Saturday, July 24, 2010

Truth Challenged

We had one of those incidents that you're not supposed to talk about in polite company. The kind involving kids, body waste, and finger painting.

Uh, yeah, let's just chalk it up to a "tactile phase" and leave it at that. Suffice it to say we needed to get one of the drapes dry cleaned.

I took it to the new Zips that opened up near the house and they said they don't do draperies. So I took it where I get my shirts and pants done and dropped it off. The drapes are linen of some sort, but I've had a linen shirt dry cleaned there before with no problems.

When I got them back, Mrs. Nod hung them up and said, "We have a problem." If you look at the picture here, it's fairly obvious: the right drapes are now 4 inches shorter than they started. The lining is pulled away from the drapes and hangs exposed. The drapes aren't even creased, they've been ironed flat - and not well, because they're still wrinkled in places.

So I took this picture and confronted the dry cleaning lady. I told her these drapes have obviously been washed instead of dry cleaned, and now they're ruined. How would you react? If you're this lady, you start acting like you're at the bazaar haggling for goods.

She immediately insisted they had been dry cleaned because she saw it done herself. (She wasn't even there that morning.) I said it didn't matter since they were ruined. Then she tries to say that dry cleaning sometimes shrinks stuff. (Nope. Not buying it.)

Well, there was a big coffee stain on it, and it had to be pre-treated. Big coffee spills sometimes shrink stuff. (Are you serious? And I suppose coffee shrinks things a nice even 4" across? Besides - that's not coffee.) Well, we can maybe let them out from the top if you have a valence. (Um. No. These are ruined and I'm going to want some money to help replace them.)

Well, we have a policy that limits our liability to 10x the cost of cleaning. (Yes, I'm aware of the policy. Pay up.) Of course, we have to factor in depreciation and wear and tear and stuff. (It's not a car, they're drapes. They just hang there until you take them down. Years even.) Oh, well, since you're my good customer, I'll write you a check. (Make sure you spell my name right.)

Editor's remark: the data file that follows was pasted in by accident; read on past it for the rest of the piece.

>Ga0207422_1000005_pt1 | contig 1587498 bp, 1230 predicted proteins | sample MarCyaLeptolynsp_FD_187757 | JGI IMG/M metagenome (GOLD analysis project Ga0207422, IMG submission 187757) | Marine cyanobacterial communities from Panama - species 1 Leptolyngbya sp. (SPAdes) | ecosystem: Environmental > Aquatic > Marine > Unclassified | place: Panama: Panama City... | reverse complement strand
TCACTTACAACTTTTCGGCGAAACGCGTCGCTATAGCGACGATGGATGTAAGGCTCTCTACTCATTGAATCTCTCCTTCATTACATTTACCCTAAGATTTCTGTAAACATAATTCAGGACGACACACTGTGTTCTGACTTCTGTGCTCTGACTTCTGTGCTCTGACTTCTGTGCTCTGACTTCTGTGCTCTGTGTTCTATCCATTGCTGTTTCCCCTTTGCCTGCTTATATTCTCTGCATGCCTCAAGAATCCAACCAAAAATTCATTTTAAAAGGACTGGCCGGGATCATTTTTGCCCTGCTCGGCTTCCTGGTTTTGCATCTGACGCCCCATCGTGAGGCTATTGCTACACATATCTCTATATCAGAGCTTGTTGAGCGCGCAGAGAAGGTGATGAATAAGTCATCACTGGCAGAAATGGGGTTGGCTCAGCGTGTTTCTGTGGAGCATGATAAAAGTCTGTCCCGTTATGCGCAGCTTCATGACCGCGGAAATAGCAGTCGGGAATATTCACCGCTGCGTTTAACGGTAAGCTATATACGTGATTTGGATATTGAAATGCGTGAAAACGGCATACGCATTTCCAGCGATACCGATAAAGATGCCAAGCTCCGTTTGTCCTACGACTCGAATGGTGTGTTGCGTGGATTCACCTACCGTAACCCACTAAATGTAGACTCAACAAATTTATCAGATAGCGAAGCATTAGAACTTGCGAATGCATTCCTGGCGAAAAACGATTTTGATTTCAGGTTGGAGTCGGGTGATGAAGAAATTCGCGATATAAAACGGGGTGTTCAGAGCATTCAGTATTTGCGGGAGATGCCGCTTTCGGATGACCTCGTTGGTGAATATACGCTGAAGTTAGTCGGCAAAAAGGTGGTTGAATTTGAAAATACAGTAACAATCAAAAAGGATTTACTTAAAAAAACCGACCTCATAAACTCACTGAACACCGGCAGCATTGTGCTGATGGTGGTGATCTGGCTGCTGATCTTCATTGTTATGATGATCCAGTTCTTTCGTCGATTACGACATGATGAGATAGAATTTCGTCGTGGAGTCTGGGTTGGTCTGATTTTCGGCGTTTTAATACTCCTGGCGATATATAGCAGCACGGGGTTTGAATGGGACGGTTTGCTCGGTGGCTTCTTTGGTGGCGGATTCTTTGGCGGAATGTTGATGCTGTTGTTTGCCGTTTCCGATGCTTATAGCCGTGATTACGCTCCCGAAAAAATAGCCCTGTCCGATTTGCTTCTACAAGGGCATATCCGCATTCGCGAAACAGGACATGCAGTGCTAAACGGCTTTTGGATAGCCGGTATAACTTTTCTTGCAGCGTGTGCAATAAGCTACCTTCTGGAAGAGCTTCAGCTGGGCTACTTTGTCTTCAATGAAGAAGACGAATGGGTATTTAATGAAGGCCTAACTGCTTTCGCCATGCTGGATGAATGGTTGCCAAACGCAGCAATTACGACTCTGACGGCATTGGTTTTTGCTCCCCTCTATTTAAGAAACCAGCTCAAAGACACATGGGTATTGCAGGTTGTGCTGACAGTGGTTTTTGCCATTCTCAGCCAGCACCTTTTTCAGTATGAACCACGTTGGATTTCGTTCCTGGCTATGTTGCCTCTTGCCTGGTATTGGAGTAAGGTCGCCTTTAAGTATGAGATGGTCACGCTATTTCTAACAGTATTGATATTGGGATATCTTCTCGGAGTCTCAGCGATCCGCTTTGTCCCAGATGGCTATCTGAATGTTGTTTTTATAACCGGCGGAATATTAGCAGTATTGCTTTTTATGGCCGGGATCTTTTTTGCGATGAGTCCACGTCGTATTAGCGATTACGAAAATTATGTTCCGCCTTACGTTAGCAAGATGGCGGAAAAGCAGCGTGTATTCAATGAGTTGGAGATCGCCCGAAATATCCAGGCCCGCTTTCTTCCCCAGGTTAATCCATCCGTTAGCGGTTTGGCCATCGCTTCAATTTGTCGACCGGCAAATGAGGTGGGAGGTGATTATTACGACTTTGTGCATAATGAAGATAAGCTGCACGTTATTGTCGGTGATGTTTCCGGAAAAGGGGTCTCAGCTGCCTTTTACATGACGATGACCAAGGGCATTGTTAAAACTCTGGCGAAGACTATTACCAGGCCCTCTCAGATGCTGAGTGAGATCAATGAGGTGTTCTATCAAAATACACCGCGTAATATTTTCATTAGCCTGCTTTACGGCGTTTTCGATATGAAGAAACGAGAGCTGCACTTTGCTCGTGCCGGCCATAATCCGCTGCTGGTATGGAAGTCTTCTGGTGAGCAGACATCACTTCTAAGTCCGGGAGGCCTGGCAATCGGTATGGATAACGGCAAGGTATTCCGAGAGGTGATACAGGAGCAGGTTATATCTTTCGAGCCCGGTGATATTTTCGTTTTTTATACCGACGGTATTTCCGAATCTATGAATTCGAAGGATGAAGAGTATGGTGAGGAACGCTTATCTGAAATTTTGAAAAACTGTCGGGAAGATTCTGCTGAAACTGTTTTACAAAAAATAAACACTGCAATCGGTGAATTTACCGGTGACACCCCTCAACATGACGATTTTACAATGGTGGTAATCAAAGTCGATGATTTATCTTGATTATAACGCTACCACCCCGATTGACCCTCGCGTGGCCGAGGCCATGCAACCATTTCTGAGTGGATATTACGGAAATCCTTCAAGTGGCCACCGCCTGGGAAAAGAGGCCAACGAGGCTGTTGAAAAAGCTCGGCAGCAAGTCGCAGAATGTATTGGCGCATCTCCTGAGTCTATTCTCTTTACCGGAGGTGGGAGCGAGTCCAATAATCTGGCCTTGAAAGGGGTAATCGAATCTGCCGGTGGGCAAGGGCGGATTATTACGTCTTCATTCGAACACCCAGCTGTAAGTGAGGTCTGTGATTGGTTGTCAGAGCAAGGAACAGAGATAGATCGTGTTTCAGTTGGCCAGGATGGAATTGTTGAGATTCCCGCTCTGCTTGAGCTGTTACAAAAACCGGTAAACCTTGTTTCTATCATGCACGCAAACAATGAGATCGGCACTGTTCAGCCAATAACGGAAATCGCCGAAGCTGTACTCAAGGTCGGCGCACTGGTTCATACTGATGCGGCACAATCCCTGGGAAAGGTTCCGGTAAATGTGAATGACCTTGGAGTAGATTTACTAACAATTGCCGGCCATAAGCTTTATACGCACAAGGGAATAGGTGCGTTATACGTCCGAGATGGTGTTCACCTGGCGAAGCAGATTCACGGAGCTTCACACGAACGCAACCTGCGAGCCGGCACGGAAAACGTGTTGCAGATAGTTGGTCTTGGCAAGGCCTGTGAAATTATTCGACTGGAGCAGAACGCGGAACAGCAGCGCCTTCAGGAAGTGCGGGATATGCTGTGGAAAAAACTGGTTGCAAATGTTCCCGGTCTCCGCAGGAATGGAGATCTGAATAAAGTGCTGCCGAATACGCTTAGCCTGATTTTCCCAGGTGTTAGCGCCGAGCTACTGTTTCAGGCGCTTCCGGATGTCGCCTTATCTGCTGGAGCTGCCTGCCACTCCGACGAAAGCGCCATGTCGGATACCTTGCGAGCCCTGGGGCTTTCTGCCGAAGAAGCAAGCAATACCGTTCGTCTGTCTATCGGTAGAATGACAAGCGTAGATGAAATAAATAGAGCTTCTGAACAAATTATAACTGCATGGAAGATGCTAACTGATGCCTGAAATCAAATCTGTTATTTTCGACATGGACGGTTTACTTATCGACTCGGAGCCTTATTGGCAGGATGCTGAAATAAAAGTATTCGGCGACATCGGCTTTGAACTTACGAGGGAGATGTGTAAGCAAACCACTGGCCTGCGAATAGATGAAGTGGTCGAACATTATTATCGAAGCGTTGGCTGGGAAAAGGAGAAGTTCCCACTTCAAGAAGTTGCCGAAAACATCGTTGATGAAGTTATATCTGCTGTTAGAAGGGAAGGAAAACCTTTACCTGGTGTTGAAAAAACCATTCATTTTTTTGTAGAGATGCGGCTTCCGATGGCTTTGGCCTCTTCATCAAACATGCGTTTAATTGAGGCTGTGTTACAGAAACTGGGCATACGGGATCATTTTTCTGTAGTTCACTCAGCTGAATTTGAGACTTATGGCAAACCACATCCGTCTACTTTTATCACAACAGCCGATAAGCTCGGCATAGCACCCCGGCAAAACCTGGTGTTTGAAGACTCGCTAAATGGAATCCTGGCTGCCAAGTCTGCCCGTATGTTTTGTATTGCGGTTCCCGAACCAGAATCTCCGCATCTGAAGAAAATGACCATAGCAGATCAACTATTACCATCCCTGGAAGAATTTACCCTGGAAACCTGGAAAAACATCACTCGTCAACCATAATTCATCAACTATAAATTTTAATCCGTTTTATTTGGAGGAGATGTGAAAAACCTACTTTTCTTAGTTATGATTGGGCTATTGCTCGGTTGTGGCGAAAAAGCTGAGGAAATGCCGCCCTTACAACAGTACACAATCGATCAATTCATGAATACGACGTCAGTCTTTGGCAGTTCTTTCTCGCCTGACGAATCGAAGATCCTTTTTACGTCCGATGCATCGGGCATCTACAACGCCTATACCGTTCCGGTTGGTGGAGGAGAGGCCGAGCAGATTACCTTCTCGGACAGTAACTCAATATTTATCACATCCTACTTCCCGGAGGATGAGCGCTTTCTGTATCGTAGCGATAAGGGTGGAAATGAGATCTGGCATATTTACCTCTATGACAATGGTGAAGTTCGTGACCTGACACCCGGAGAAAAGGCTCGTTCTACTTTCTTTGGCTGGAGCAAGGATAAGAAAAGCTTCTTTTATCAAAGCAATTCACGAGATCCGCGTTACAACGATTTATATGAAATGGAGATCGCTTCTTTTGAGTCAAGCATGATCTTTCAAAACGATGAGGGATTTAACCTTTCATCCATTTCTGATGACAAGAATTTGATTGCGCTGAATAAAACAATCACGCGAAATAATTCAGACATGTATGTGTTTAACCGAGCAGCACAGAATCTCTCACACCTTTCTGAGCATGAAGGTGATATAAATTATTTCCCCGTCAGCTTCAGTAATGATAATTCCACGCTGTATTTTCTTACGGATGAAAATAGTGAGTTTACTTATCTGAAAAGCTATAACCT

What is it about some people that they are so truth challenged even in the face of overwhelming evidence? It truly is incomprehensible to me. I had a receipt and photographic evidence. I don't have the bargaining skills that some of my siblings have, but I do bring a couple of things to the table: deep-seated distrust of people who are trying to take my money, and a willingness to stand there embarrassing you in front of other customers for as long as it takes. My negotiating tactics include: bald faced factual statements and staring at you when you say something stupid until your ears burn with shame.

I'm more inclined to yell and gesture, but since I'm not physically imposing, I've found that a quiet menace is much more unnerving to strangers. I actually lower my voice and deliver it deadpan so that you have to lean forward to hear what I'm saying. This is good, since I don't lose my temper and don't have to go to Confession afterward.

I just want what's equitable. I got some money to replace my drapes -- not nearly enough, but some. And nobody had to get hurt - this time.

3 comments:

evanscove said...

Alas, I know all too well what you mean about "truth-challenged" people. Sounds like you handled the situation very effectively, though. In fact, a lot of folks could stand to learn from your example, as many think that being angry and aggressive is best way to get what you want, or they just haven't learned to be properly assertive. But your approach demonstrated that calm, but firm, assertiveness will win the day.

And hearing about what your child did makes me kind of glad I don't have any little ones to care for... I don't think I have the stomach for them! ;-)

Evan

Barb Schoeneberger said...

Interesting how problems can lead to other problems when it comes to kids. I've run into these truth challenged people, too. If it were my business, you'd have gotten a phone call from me before you picked up the drapes because I'd have inspected the work before it went out, a profuse apology, and a new set of drapes pronto. It's the only way to do business and live with yourself. I don't see how people can keep getting caught in lies and excuses and expect anybody to take them seriously, but you see it every day on the judge shows.

Lindsay said...

My favorite teaching technique was what I called "scary quiet." I would intentionally speak just loud enough (but not even at my regular teacher projection volume), go very slowly, and choose my words carefully. It was much more effective than blowing up at my students, and it helped keep my blood pressure down!

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